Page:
Accessing the Android Internal Classes

As part of our mobile work I have been peering into the Android source and Kernel, which is great, but we also wanted to see what we could get access to without making our own ROM and/or Kernel.

This provides a middle ground between more functionality and less compatibility when we want to offer some of our items for download to any old phone.

I found this posting Using com.android.internal classes from DevMaze. It was way helpful and in the final sections he discusses how the ADT Eclipse plugin restricts use of the internal classes, even if you can access them via the custom platform creations.

Well, I manually carried out the hex edit and it is all working, but I was concerned that if I let eclipse update I have to go and do it again. So, I give you http://code.google.com/p/adthiddentweak/ a very simple application that carries out the ‘hard work’ of doing the modification.

It just:

  • Copies the plugin to a folder under your documents to work on
  • Unpacks using DotNetZip (http://dotnetzip.codeplex.com/) to a folder
  • Maps the file that needs to be modified into memory (first time using memory mapped files in .NET, frankly not as useful as in C/C++) for alteration
  • Copies the plugin as <file>.bkp just in case
  • Creates the Jar (a zip file)
  • Copies back over the original Jar plugin file

Nothing really amazing but it did allow me to mess with two things.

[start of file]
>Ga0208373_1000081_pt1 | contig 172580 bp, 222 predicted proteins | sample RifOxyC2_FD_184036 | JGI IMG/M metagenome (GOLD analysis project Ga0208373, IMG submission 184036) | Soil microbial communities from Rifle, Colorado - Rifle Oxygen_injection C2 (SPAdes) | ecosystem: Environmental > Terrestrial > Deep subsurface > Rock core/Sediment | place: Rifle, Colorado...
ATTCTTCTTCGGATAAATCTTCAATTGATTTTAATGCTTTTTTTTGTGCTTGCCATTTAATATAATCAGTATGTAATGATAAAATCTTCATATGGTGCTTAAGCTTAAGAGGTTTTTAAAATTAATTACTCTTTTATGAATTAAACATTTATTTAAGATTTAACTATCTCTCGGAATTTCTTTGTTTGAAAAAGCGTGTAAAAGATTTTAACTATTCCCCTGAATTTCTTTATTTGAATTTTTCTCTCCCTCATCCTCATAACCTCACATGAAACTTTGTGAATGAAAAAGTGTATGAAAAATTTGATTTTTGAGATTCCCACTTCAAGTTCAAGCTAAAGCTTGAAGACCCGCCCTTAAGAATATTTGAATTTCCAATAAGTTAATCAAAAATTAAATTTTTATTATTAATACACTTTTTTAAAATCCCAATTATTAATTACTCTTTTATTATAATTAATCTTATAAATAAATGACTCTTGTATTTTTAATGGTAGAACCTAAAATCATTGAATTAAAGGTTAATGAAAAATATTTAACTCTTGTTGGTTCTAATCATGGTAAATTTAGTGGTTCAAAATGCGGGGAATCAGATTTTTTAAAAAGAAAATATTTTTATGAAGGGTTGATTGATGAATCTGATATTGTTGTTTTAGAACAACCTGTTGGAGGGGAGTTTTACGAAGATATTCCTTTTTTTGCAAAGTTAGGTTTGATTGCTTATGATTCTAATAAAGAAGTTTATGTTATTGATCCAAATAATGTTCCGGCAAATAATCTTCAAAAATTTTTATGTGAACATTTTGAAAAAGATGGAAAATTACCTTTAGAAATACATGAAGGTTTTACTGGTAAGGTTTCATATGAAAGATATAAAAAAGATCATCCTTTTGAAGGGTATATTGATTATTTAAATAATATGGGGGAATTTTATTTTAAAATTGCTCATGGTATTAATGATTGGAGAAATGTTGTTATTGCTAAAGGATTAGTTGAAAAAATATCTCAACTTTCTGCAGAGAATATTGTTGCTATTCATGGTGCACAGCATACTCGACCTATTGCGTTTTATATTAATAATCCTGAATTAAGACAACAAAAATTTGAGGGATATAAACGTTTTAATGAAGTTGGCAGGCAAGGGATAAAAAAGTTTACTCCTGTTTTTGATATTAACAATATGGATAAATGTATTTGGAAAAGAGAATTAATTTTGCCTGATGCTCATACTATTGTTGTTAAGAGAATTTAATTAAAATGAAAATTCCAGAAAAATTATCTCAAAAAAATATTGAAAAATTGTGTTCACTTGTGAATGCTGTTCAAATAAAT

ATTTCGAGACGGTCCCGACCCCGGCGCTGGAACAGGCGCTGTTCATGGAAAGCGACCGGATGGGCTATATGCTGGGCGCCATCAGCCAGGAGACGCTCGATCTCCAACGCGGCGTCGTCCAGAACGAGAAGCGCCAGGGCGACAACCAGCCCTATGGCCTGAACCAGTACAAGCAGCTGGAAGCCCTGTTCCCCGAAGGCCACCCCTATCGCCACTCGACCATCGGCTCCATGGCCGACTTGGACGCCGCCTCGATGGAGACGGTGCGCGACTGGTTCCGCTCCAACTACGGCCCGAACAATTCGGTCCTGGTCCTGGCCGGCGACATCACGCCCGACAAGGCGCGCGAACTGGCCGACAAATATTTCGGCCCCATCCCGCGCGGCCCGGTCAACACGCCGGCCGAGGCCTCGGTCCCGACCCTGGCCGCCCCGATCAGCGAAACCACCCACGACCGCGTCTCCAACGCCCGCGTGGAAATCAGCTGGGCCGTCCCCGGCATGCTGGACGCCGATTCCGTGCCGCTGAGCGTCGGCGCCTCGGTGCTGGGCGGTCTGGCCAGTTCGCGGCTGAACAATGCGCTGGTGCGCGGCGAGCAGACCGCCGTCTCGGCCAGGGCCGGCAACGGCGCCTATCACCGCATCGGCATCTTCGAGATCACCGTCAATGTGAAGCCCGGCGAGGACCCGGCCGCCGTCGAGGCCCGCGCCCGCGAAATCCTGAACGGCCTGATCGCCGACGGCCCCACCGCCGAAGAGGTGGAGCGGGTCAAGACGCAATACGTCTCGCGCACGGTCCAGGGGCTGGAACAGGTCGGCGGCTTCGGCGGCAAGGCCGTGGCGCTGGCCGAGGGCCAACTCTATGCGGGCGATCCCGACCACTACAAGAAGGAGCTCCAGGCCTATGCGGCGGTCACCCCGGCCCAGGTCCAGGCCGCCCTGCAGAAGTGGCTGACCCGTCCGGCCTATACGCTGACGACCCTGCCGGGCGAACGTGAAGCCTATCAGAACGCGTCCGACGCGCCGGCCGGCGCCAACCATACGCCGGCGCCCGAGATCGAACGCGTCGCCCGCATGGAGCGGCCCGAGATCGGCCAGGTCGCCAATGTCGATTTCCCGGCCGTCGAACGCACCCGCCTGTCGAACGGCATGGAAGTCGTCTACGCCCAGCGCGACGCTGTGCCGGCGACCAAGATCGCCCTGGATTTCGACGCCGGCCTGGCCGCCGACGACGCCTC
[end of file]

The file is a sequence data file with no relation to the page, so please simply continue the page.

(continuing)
Visual Studio 2012.

Yesssss….. Not bowled over by this experience. I wasn’t asked what developer profile I prefer, so ended up with a .NET profile, I’ve always used C++ (I’ve been using VS since v6) and got used to the layout.

Color scheme, blinded by the light, though thankfully I found the dark mode.

Icons.. I’ve only had 15 years to get used to the old ones, so I guess making me learn new ones might cause a bit of frustration…

I don’t feel especially disposed to upgrading right away.

Memory Mapped Files

I was keen to see these in .NET as the application here was a text book example of their use.

In C++ you map the file, get a pointer and get to treat it like a big block of memory. It makes the C programmer in me happy :).

In C# I thought I would get a massive array of bytes that I could mess with, instead I got what really looked like a stream. I might as well have just opened the file R/W via File IO and worked on it.

Today was a day to want my pointers back :-p

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